WTA set to introduce electronic line-calling system

Updated: November 8, 2005, 9:35 PM ET

LOS ANGELES -- The Women's Tennis Association Tour is planning to install an electronic line-calling system at tournaments next year, possibly before the grand slams do so.

WTA chief executive officer Larry Scott said on Monday that it would be realistic to expect an electronic line-calling system to be in place on the tour by the middle of the year.

"We've been testing the systems and they have been better than 90 percent accurate, which is better than the human average," Scott said. "We haven't set a hard deadline, but next summer is realistic. We want to make sure it is completely reliable."

The WTA Tour has tested two systems, the British-based Hawk-eye ball tracking system, which has been approved by the International Tennis Federation, and the Canadian-based Auto Ref system.

Scott said the tour has not decided which one to use.

Australian Open offficials have said it is highly unlikely they will employ an electronic line calling system for their January event because they do not have enough time to test it.

French Open officials say they do not need to use it because ball marks can easily be seen on clay, and Wimbledon officials have also indicated they do not see a compelling reason to employ it in 2006.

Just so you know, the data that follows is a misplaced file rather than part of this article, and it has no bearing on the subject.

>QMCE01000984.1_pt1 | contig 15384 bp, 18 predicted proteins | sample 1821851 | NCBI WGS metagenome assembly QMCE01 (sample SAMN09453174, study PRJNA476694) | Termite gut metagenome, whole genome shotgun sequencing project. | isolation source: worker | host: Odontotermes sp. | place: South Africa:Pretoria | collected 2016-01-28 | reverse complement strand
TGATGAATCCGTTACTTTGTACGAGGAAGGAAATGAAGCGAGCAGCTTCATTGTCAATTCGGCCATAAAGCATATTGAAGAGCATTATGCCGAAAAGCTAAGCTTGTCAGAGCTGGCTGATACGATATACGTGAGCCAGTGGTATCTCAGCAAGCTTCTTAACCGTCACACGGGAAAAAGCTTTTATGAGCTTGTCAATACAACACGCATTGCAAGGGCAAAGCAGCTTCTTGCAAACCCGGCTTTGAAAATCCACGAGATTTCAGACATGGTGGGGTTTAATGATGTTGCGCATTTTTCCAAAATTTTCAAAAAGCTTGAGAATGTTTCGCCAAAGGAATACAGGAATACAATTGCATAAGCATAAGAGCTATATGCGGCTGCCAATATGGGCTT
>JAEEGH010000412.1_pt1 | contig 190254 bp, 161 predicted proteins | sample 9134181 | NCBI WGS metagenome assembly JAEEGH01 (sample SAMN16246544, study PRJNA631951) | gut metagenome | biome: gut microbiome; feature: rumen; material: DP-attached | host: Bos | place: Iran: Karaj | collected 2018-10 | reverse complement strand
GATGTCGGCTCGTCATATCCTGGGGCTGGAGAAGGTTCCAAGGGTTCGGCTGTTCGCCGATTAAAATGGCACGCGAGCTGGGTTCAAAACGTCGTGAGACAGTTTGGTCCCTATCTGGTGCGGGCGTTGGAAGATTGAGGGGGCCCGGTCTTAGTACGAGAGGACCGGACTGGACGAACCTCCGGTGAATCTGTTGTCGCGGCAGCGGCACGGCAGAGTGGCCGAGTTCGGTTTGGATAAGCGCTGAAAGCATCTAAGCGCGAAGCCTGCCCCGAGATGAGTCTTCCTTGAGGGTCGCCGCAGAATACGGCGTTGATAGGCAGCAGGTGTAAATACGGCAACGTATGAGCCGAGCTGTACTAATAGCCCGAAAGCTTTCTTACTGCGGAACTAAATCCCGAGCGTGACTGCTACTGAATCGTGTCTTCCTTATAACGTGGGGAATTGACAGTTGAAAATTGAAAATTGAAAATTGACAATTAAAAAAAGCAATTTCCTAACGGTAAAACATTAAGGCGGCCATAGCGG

The United States Tennis Association has been vocal in its support, however, and it is likely that the 2006 U.S. Open will be the first Grand Slam to use it.

Scott said the tour would allow players unlimited challenges to line calls, adding that he is not concerned that the decision could lengthen matches.

"There's no limit to how many times a player can ask a chair umpire to check out a mark but it doesn't mean the chair umpire is obliged to get out of the chair," Scott said.

Top-ranked Lindsay Davenport said the tour should leave the control of matches to umpires.

"As a player, you're worrying about playing the match and if we're worrying about all the line calls, that isn't necessarily right," she said.

"If the head umpire is unsure, I think they should have just as much right to check. I don't think I have to stop every point and ask them to re-check it."

The WTA Tour also announced it would get rid of bonus points next year, which are used to help determine a player's ranking.